Subject: Re: useradd: spaces and $ in usernames
To: None <>
From: Greg A. Woods <>
List: tech-userlevel
Date: 11/16/2001 13:31:33
[ On Thursday, November 15, 2001 at 21:27:35 (-0500), der Mouse wrote: ]
> Subject: Re: useradd: spaces and $ in usernames
> > Usernames [] have had a specific character limitation for a Very Long
> > Time,
> Where is this restriction documented, and what exactly _is_ the
> restriction?  I've been hanging around UNIX variants for long enough
> that I'd've expected to have picked up on it, but I don't recall
> anything of the sort.  I've seen "alphanumeric, ., _, -"; does that
> include non-ASCII letters, and if so, in which charset?  (And if not,
> do _you_ want to be the one who tells Søren "I'm sorry, Hels can have
> username hels, but you can't have username søren, because our OS is
> stuck in an English-centric view of the world? :-)

The original limitation of what characters were viable in usernames was
defined and enforced by getty, and by the properties of the tty and
serial port, modem, etc., that you might use to login with.

For example in AT&T UNIX System III the getty(8) manual page states:

       The user's login name is terminated by a new-line or  car-
       riage-return  character.  The latter results in the system
       being set to treat carriage returns appropriately.  If the
       login name contains only upper-case alphabetic characters,
       the system is told to map any future upper-case characters
       into the corresponding lower-case characters.

The following definition from passwd(4) on AT&T UNIX System V Release 4:

       login_name     is the name specified by the user when log-
                      ging  in.  This field contains no uppercase
                      characters, should not be more  than  eight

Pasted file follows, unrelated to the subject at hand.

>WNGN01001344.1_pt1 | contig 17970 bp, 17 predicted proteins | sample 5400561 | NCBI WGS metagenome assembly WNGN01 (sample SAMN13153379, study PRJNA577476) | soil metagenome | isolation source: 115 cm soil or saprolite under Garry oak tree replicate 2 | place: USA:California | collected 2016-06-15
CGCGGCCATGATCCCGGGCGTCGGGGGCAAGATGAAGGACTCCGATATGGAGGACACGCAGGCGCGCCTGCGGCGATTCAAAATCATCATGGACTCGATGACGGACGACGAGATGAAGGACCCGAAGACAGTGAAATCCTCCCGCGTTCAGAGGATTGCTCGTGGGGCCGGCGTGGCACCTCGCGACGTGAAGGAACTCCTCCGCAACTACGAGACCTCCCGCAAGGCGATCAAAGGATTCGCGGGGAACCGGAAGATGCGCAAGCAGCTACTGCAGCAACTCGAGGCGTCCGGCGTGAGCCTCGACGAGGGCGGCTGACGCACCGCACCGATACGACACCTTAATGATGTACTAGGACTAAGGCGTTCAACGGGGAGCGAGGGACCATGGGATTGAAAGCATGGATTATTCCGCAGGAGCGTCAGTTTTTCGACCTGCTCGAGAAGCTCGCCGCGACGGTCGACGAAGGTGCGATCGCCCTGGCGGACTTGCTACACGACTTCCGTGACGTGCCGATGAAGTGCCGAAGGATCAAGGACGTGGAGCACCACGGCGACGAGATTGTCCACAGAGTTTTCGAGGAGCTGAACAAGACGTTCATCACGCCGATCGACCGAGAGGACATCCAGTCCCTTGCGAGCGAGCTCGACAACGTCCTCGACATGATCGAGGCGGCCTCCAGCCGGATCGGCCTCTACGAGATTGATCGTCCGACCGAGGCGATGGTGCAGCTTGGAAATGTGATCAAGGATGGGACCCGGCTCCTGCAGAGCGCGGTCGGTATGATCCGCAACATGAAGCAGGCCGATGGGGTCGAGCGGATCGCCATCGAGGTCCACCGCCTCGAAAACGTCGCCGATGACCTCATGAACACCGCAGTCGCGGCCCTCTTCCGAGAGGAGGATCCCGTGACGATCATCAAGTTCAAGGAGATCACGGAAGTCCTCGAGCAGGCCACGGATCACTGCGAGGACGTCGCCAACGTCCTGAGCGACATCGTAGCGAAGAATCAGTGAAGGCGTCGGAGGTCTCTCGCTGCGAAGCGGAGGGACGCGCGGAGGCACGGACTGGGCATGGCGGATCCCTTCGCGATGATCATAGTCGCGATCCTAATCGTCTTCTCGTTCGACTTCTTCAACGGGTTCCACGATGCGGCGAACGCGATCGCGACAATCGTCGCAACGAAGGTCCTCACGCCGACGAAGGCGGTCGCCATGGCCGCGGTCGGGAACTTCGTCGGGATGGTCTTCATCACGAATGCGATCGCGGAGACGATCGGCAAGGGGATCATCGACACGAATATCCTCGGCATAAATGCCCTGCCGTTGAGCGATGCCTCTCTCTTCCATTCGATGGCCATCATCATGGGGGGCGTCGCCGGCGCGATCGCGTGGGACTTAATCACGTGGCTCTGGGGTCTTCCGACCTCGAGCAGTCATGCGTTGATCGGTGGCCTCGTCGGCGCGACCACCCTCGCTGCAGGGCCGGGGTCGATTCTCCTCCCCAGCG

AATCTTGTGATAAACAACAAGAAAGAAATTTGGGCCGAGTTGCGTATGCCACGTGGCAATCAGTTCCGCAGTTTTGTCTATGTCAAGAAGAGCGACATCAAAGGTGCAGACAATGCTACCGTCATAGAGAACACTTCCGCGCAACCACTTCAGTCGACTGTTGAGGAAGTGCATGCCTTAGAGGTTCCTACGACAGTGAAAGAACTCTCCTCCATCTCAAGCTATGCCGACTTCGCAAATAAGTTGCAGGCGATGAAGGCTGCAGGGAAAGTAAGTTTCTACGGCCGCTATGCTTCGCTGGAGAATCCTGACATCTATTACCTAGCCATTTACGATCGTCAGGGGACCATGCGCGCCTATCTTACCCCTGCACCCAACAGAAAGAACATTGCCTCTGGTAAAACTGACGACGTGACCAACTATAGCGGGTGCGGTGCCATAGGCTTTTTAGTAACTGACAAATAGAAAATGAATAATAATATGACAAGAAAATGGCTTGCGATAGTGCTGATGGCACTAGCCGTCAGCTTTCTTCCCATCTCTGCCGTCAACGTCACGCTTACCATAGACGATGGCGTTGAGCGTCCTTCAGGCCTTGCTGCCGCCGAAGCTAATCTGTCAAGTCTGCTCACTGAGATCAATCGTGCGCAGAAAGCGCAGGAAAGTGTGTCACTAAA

characters  long,  and  should begin with a
                      non-numeric character (that is, any  alpha-
                      betic or special character except colon).

Further I'll also note that some MTAs, including at least Postfix,
Smail, and IIRC Exim too, rely on the above definition to properly
support case-insensitive matching of mailbox names to usernames.  I
believe Postfix, and perhaps Exim, give you enough rope to allow
uppercase characters in usernames, but they still do case-insensitive
matching so you've got to do duplicate username detection with the same
algorithm.  Smail, by default, requires all lower-case usernames as it
explicitly folds the mailbox name to lowercase when it hands it off to
mail.local.  This can be changed by the administrator, even while
keeping the "ignore_case" setting for matching usernames; or all folding
can be turned off to require exact macthes.

Personally I don't see any problem with allowing ISO-8859-x high-bit
non-control characters (or any other encoding with similar properties),
just so long as you don't ever allow those users to use a 7-bit tty.

However I would very strongly recommend against allowing any shell
meta-characters in usernames.

No matter what you do though you I don't think you want to allow
all-uppercase usernames.

							Greg A. Woods

+1 416 218-0098      VE3TCP      <>     <>
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